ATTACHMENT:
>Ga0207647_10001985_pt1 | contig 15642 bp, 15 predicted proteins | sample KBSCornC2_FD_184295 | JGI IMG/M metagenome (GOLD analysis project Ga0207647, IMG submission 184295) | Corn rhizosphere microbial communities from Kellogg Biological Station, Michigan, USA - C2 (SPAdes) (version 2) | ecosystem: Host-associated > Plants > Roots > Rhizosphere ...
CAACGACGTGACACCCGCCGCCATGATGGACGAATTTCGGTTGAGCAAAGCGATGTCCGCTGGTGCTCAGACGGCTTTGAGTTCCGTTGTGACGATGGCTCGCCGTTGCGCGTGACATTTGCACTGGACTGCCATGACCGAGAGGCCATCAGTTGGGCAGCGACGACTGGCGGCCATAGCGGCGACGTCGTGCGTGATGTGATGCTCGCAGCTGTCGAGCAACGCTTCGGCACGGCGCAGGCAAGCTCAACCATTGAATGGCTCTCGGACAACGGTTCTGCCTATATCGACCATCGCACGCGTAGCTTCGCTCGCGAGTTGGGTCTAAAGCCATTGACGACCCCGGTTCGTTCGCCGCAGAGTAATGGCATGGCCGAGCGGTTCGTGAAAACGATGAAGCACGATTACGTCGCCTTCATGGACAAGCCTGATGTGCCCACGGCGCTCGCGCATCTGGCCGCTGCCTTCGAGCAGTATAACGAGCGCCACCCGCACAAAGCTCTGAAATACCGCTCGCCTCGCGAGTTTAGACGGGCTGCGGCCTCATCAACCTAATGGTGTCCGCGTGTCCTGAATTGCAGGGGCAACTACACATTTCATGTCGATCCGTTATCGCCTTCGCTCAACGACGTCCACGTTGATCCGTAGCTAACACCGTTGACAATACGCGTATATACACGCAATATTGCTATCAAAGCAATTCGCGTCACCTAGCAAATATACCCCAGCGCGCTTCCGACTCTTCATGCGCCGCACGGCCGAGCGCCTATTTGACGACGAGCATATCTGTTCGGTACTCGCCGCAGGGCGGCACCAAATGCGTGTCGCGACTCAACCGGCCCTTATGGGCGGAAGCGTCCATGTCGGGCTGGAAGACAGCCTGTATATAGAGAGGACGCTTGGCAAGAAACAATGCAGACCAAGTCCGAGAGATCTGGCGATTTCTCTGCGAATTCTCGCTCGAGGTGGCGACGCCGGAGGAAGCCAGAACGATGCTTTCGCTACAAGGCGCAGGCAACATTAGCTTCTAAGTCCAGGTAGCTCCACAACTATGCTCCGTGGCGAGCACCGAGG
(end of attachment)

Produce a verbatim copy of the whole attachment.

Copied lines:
>Ga0207647_10001985_pt1 | contig 15642 bp, 15 predicted proteins | sample KBSCornC2_FD_184295 | JGI IMG/M metagenome (GOLD analysis project Ga0207647, IMG submission 184295) | Corn rhizosphere microbial communities from Kellogg Biological Station, Michigan, USA - C2 (SPAdes) (version 2) | ecosystem: Host-associated > Plants > Roots > Rhizosphere ...
CAACGACGTGACACCCGCCGCCATGATGGACGAATTTCGGTTGAGCAAAGCGATGTCCGCTGGTGCTCAGACGGCTTTGAGTTCCGTTGTGACGATGGCTCGCCGTTGCGCGTGACATTTGCACTGGACTGCCATGACCGAGAGGCCATCAGTTGGGCAGCGACGACTGGCGGCCATAGCGGCGACGTCGTGCGTGATGTGATGCTCGCAGCTGTCGAGCAACGCTTCGGCACGGCGCAGGCAAGCTCAACCATTGAATGGCTCTCGGACAACGGTTCTGCCTATATCGACCATCGCACGCGTAGCTTCGCTCGCGAGTTGGGTCTAAAGCCATTGACGACCCCGGTTCGTTCGCCGCAGAGTAATGGCATGGCCGAGCGGTTCGTGAAAACGATGAAGCACGATTACGTCGCCTTCATGGACAAGCCTGATGTGCCCACGGCGCTCGCGCATCTGGCCGCTGCCTTCGAGCAGTATAACGAGCGCCACCCGCACAAAGCTCTGAAATACCGCTCGCCTCGCGAGTTTAGACGGGCTGCGGCCTCATCAACCTAATGGTGTCCGCGTGTCCTGAATTGCAGGGGCAACTACACATTTCATGTCGATCCGTTATCGCCTTCGCTCAACGACGTCCACGTTGATCCGTAGCTAACACCGTTGACAATACGCGTATATACACGCAATATTGCTATCAAAGCAATTCGCGTCACCTAGCAAATATACCCCAGCGCGCTTCCGACTCTTCATGCGCCGCACGGCCGAGCGCCTATTTGACGACGAGCATATCTGTTCGGTACTCGCCGCAGGGCGGCACCAAATGCGTGTCGCGACTCAACCGGCCCTTATGGGCGGAAGCGTCCATGTCGGGCTGGAAGACAGCCTGTATATAGAGAGGACGCTTGGCAAGAAACAATGCAGACCAAGTCCGAGAGATCTGGCGATTTCTCTGCGAATTCTCGCTCGAGGTGGCGACGCCGGAGGAAGCCAGAACGATGCTTTCGCTACAAGGCGCAGGCAACATTAGCTTCTAAGTCCAGGTAGCTCCACAACTATGCTCCGTGGCGAGCACCGAGG